The annual Jug Band Jubilee festival has delighted local audiences since 2005, keeping alive a music that was founded in Louisville more than 100 years ago and became an early influence on The Beatles, The Grateful Dead and The Muppets. Jim Kweskin is one artisan who helped spread the music in the 1960s and continues to entertain and educate listeners today — on his own terms.
LEO: What draws you to jug band music, which many people may consider an outdated genre?
Jim Kweskin: First, I’ve never concerned myself with what is outdated. Good music is good music from whatever genre or time it comes from. Since I was a child, I was attracted to traditional jazz — Sidney Bechet, Jelly Roll Morton, Louis Armstrong, Fats Waller — and I also loved and still love folk music. The folk music I listened to and loved was Pete Seeger, The Weavers, Leadbelly, Woody Guthrie and, a little later on, The New Lost City Ramblers, Peggy Seeger and Ewan McColl. To me, jug band music is a blend of old-time jazz and old-time folk music — jazz on folk instruments if you will. For me, it’s the best of both worlds.
LEO: You’ve recently reunited with former partner Geoff Muldaur. What brought you guys back together?
JK: Sadly, we came together at Fritz Richmond’s memorial concert at Passim’s in Cambridge, Mass., and also by Todd Kwait, who was making the documentary “Chasin’ Gus’ Ghost” about the history of jug band music. That led to a wonderful trip to Japan and also a Jug Band Extravaganza Concert in San Francisco with Geoff and myself, John Sebastian, Maria Muldaur, David Grisman and The Barbecue Orchestra — Fritz’s last band — from Portland, Ore.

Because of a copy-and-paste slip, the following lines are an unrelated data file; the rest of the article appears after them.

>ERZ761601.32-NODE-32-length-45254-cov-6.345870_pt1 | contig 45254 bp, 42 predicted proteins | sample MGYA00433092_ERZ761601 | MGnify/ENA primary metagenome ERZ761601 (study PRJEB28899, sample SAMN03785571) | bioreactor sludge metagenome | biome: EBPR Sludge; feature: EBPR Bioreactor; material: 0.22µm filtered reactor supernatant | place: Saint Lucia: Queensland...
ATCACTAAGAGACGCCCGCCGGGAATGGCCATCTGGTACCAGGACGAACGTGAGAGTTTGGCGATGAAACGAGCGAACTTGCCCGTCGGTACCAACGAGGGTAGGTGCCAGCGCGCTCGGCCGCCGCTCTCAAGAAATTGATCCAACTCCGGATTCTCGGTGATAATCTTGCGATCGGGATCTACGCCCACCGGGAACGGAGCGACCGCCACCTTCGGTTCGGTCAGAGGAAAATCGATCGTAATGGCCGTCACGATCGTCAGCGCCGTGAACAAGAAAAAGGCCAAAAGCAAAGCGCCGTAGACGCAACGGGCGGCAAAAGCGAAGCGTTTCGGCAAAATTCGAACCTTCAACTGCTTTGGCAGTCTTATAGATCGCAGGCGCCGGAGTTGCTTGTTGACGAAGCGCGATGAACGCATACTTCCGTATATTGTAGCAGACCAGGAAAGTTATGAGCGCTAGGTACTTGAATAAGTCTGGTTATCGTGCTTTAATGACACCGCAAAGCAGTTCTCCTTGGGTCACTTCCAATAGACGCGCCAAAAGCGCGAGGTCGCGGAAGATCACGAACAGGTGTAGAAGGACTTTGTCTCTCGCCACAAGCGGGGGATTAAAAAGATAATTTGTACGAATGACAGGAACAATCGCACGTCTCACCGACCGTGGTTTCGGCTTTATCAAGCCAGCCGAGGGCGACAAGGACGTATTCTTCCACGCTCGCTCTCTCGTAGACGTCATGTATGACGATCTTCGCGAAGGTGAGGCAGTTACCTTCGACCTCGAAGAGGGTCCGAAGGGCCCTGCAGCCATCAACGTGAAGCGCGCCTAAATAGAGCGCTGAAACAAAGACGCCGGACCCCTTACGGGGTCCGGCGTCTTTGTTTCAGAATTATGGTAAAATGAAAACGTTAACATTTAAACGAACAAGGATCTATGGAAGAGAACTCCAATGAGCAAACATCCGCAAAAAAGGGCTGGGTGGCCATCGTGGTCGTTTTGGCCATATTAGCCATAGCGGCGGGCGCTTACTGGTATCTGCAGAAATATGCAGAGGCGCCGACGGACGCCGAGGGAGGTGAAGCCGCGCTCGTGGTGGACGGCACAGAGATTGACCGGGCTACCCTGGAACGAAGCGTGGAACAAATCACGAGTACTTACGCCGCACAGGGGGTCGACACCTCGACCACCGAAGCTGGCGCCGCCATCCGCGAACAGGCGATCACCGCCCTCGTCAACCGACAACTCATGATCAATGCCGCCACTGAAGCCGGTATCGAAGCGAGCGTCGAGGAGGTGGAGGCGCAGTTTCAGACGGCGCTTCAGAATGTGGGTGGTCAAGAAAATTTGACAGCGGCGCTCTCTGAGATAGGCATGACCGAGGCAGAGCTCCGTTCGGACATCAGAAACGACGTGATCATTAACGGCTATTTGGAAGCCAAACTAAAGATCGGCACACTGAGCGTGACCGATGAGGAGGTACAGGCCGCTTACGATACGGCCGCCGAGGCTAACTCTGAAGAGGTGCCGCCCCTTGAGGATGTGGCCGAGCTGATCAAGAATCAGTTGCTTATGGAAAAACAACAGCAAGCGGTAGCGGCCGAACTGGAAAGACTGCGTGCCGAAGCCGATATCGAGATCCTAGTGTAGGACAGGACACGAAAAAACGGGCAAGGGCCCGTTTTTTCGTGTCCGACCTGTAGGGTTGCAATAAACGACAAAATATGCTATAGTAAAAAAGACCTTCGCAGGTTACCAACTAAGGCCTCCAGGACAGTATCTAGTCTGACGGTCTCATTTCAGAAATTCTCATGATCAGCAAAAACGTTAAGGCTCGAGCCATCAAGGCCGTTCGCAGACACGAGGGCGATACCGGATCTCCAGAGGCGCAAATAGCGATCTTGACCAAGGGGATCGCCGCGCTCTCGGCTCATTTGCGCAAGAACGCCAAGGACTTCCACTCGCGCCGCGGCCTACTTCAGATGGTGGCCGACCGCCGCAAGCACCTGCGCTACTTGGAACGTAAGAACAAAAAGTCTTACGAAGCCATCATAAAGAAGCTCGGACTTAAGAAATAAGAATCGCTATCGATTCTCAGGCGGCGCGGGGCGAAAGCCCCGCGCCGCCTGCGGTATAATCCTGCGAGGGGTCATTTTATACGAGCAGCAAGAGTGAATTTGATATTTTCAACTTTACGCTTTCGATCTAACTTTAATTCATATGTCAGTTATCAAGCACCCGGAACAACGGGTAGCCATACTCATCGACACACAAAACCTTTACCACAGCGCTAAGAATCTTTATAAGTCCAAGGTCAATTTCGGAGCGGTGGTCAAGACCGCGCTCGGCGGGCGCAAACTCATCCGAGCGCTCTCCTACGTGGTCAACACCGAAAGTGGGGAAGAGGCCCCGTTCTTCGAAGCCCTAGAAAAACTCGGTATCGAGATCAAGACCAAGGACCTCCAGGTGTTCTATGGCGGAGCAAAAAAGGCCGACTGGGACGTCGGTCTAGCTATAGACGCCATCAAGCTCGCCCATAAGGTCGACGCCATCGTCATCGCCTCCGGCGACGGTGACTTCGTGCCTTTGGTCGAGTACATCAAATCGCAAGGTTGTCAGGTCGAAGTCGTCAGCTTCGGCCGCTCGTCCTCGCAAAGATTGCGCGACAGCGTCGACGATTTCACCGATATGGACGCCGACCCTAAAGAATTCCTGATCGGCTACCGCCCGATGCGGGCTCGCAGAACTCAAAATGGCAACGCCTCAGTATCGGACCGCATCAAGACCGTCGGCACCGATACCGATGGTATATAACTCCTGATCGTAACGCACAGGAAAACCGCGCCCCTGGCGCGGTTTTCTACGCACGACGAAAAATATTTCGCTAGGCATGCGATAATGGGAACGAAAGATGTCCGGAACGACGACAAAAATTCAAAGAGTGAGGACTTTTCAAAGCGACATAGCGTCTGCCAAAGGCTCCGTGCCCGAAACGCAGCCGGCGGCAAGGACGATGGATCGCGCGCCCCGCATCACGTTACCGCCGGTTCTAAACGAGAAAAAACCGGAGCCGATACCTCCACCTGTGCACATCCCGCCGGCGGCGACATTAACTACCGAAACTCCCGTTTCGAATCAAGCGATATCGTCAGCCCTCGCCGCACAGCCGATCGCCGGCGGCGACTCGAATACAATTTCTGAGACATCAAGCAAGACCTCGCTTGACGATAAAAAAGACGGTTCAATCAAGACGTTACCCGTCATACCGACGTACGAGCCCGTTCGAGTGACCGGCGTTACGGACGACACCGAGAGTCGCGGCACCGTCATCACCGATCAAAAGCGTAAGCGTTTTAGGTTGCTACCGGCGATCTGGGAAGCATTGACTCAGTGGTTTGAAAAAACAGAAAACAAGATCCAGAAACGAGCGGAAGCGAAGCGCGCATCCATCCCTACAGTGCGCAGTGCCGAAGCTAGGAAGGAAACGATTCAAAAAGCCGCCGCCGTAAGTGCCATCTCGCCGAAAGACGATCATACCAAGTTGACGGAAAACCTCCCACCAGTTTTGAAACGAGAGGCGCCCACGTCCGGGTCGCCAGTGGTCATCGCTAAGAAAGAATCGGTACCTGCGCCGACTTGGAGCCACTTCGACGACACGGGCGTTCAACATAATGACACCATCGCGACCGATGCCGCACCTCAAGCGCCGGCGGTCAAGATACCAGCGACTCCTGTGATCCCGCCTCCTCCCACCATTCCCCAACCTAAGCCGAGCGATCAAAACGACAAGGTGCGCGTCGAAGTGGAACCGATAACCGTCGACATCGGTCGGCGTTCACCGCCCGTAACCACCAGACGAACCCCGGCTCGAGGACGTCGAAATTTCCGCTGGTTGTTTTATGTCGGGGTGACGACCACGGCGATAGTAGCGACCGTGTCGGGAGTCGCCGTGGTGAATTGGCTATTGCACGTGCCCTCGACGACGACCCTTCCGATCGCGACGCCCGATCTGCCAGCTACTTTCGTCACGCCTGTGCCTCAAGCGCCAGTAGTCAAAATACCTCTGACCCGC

LEO: How have you both changed since your Kweskin Jug Band days? How do those decades worth of experience affect your music?
JK: Well, I would say we have both gotten better. More mature. Actually, as soon as we started playing together again, we realized that we were still a good team, both musically and personally. I am having a blast playing music with Geoff. I think he is a genius. I love his singing, his guitar playing and his arranging.
LEO: You’ve been playing folk music for almost half a century now. What do you think has changed the most with American music, and specifically folk, over the course of your career?
JK: To me, folk music was music of the people — mostly traditional music from all over this country and the world. Of course, there were people writing and singing new songs — Pete Seeger has written some absolutely beautiful songs — but that was only a part of the picture. Nowadays when people refer to folk music, they are really talking about singer-songwriters. Traditional music is hardly played any more, even on the so-called folk music radio stations. I believe, if you have to give a name to the music I and my friends play, you’d have to call it roots music.
LEO: You make a living not primarily from music but from managing a general construction business. Why did you choose to pursue music as a hobby rather than a career?
JK: I’d rather perform music because I want to, not because I have to.
National Jug Band Jubilee with Jim Kweskin and more
Saturday, Sept. 17
Waterfront Park, Brown-Forman Amphitheater
1301 River Road
Free; 1-11 p.m.